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As examples, I will point to the intimate relationship between the poor and the fragility of the planet, the conviction that everything in the world is connected, the critique of new paradigms and forms of power derived from technology, the call to seek other ways of understanding the economy and progress, the value proper to each creature, the human meaning of ecology, the need for forthright and honest debate, the serious responsibility of international and local policy, the throwaway culture and the proposal of a new lifestyle.
These questions will not be dealt with once and for all, but reframed and enriched again and again. Theological and philosophical reflections on the situation of humanity and the world can sound tiresome and abstract, unless they are grounded in a fresh analysis of our present situation, which is in many ways unprecedented in the history of humanity.
So, before considering how faith brings new incentives and requirements with regard to the world of which we are a part, I will briefly turn to what is happening to our common home. Although change is part of the working of complex systems, the speed with which human activity has developed contrasts with the naturally slow pace of biological evolution.
Moreover, the goals of this rapid and constant change are not necessarily geared to the common good or to integral and sustainable human development.
Change is something desirable, yet it becomes a source of anxiety when it causes harm to the world and to the quality of life of much of humanity. Following a period of irrational confidence in progress and human abilities, some sectors of society are now adopting a more critical approach. We see increasing sensitivity to the environment and the need to protect nature, along with a growing concern, both genuine and distressing, for what is happening to our planet.
Let us review, however cursorily, those questions which are troubling us today and which we can no longer sweep under the carpet. Our goal is not to amass information or to satisfy curiosity, but rather to become painfully aware, to dare to turn what is happening to the world into our own personal suffering and thus to discover what each of us can do about it. Exposure to atmospheric pollutants produces a broad spectrum of health hazards, especially for the poor, and causes millions of premature deaths.
People take sick, for example, from breathing high levels of smoke from fuels used in cooking or heating. There is also pollution that affects everyone, caused by transport, industrial fumes, substances which contribute to the acidification of soil and water, fertilizers, insecticides, fungicides, herbicides and agrotoxins in general. Technology, which, linked to business interests, is presented as the only way of solving these problems, in fact proves incapable of seeing the mysterious network of relations between things and so sometimes solves one problem only to create others.
Account must also be taken of the pollution produced by residue, including dangerous waste present in different areas. Each year hundreds of millions of tons of waste are generated, much of it non-biodegradable, highly toxic and radioactive, from homes and businesses, from construction and demolition sites, from clinical, electronic and industrial sources.
The earth, our home, is beginning to look more and more like an immense pile of filth. In many parts of the planet, the elderly lament that once beautiful landscapes are now covered with rubbish. Industrial waste and chemical products utilized in cities and agricultural areas can lead to bioaccumulation in the organisms of the local population, even when levels of toxins in those places are low. These problems are closely linked to a throwaway culture which affects the excluded just as it quickly reduces things to rubbish.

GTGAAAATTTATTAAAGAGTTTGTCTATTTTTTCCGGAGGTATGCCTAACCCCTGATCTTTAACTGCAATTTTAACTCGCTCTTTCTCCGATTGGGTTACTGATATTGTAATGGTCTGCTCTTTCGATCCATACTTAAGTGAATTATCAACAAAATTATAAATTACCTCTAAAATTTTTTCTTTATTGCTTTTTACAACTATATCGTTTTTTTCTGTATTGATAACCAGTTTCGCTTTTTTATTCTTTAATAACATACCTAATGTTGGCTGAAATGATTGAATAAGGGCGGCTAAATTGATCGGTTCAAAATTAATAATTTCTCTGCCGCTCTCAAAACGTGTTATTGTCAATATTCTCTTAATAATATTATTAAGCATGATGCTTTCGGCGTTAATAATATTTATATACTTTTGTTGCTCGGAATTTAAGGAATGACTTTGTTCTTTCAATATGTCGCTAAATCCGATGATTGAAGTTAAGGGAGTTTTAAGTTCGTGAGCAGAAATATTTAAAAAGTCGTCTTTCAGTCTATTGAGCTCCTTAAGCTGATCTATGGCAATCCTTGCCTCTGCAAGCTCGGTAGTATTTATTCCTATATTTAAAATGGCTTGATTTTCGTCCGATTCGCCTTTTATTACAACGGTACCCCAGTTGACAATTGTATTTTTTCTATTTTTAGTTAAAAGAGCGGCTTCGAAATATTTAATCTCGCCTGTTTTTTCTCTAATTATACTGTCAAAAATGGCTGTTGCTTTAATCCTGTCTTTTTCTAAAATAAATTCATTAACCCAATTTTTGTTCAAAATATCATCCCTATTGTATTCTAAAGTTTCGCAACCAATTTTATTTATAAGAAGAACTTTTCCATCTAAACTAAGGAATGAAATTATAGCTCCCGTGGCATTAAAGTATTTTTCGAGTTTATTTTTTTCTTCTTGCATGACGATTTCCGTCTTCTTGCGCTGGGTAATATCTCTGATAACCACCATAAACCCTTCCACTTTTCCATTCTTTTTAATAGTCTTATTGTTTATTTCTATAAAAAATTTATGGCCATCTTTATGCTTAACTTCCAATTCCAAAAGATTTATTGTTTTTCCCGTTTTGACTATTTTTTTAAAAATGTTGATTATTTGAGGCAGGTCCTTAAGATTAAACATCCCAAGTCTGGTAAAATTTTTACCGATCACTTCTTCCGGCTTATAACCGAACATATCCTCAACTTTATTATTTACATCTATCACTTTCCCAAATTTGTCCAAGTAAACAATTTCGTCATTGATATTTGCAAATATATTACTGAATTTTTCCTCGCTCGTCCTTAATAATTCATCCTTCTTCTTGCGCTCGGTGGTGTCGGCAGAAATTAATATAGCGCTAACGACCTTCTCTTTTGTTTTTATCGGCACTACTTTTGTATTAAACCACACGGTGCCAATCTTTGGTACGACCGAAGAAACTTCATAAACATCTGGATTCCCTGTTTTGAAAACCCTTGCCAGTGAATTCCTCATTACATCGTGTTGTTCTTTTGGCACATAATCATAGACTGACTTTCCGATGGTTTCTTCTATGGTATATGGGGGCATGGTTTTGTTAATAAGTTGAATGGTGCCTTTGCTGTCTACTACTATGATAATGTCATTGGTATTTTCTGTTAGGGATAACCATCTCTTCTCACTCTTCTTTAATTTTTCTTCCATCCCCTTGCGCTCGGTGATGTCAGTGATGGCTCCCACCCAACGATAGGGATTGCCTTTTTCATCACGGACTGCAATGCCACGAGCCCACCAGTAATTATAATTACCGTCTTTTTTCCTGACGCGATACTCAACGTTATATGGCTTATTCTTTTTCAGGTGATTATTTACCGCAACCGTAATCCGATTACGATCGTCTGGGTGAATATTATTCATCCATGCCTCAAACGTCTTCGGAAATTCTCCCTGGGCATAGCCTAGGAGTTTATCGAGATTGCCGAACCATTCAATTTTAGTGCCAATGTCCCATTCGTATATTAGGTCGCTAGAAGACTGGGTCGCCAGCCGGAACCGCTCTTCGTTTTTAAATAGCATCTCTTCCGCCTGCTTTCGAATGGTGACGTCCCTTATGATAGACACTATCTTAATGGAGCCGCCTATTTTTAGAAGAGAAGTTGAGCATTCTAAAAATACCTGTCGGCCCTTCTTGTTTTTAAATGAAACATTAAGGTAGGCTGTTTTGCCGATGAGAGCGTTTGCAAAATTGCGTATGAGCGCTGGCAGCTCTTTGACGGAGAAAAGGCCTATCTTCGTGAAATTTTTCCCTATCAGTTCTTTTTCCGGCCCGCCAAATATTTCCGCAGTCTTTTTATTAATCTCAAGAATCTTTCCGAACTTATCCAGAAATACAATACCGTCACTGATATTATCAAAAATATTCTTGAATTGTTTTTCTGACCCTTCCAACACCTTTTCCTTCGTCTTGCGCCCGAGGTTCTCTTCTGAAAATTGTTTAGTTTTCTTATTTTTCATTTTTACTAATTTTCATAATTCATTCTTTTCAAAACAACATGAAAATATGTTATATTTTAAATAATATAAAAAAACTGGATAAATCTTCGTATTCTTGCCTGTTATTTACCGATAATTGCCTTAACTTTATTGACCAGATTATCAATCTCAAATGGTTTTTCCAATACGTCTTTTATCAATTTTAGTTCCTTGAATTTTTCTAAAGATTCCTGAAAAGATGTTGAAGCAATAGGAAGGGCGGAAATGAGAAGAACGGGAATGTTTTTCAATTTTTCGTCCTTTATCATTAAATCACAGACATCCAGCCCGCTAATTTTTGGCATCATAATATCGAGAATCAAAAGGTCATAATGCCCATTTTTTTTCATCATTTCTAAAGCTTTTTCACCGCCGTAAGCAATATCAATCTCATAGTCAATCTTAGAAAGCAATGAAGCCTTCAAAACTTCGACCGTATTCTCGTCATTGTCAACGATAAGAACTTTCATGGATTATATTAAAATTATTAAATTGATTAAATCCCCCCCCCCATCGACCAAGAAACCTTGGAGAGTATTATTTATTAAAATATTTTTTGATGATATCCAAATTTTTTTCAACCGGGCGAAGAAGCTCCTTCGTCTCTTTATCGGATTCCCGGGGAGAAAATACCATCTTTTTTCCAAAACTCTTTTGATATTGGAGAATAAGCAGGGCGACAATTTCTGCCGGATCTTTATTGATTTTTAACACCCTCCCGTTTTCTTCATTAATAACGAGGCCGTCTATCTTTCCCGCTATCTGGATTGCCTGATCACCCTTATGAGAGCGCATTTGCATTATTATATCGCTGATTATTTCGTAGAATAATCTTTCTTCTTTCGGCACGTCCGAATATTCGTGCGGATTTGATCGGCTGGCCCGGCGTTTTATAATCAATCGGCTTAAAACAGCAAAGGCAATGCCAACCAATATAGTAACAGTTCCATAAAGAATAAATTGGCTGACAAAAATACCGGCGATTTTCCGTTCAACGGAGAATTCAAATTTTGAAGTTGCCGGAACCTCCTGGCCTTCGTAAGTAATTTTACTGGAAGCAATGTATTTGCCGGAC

To cite one example, most of the paper we produce is thrown away and not recycled. It is hard for us to accept that the way natural ecosystems work is exemplary: But our industrial system, at the end of its cycle of production and consumption, has not developed the capacity to absorb and reuse waste and by-products.
We have not yet managed to adopt a circular model of production capable of preserving resources for present and future generations, while limiting as much as possible the use of non-renewable resources, moderating their consumption, maximizing their efficient use, reusing and recycling them. A serious consideration of this issue would be one way of counteracting the throwaway culture which affects the entire planet, but it must be said that only limited progress has been made in this regard.
Climate as a common good The climate is a common good, belonging to all and meant for all. At the global level, it is a complex system linked to many of the essential conditions for human life.
A very solid scientific consensus indicates that we are presently witnessing a disturbing warming of the climatic system. In recent decades this warming has been accompanied by a constant rise in the sea level and, it would appear, by an increase of extreme weather events, even if a scientifically determinable cause cannot be assigned to each particular phenomenon.
Humanity is called to recognize the need for changes of lifestyle, production and consumption, in order to combat this warming or at least the human causes which produce or aggravate it. The problem is aggravated by a model of development based on the intensive use of fossil fuels, which is at the heart of the worldwide energy system.
Another determining factor has been an increase in changed uses of the soil, principally deforestation for agricultural purposes. Warming has effects on the carbon cycle. The melting in the polar ice caps and in high altitude plains can lead to the dangerous release of methane gas, while the decomposition of frozen organic material can further increase the emission of carbon dioxide. Things are made worse by the loss of tropical forests which would otherwise help to mitigate climate change.